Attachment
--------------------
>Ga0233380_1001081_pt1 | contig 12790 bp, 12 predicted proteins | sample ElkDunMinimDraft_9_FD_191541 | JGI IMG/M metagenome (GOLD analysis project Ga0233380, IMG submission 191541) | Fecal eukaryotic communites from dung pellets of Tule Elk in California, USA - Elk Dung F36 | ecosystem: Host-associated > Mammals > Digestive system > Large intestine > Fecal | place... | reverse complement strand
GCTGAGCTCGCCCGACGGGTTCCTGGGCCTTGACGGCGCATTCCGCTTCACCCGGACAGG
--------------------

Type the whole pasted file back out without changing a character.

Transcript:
>Ga0233380_1001081_pt1 | contig 12790 bp, 12 predicted proteins | sample ElkDunMinimDraft_9_FD_191541 | JGI IMG/M metagenome (GOLD analysis project Ga0233380, IMG submission 191541) | Fecal eukaryotic communites from dung pellets of Tule Elk in California, USA - Elk Dung F36 | ecosystem: Host-associated > Mammals > Digestive system > Large intestine > Fecal | place... | reverse complement strand
GCTGAGCTCGCCCGACGGGTTCCTGGGCCTTGACGGCGCATTCCGCTTCACCCGGACAGG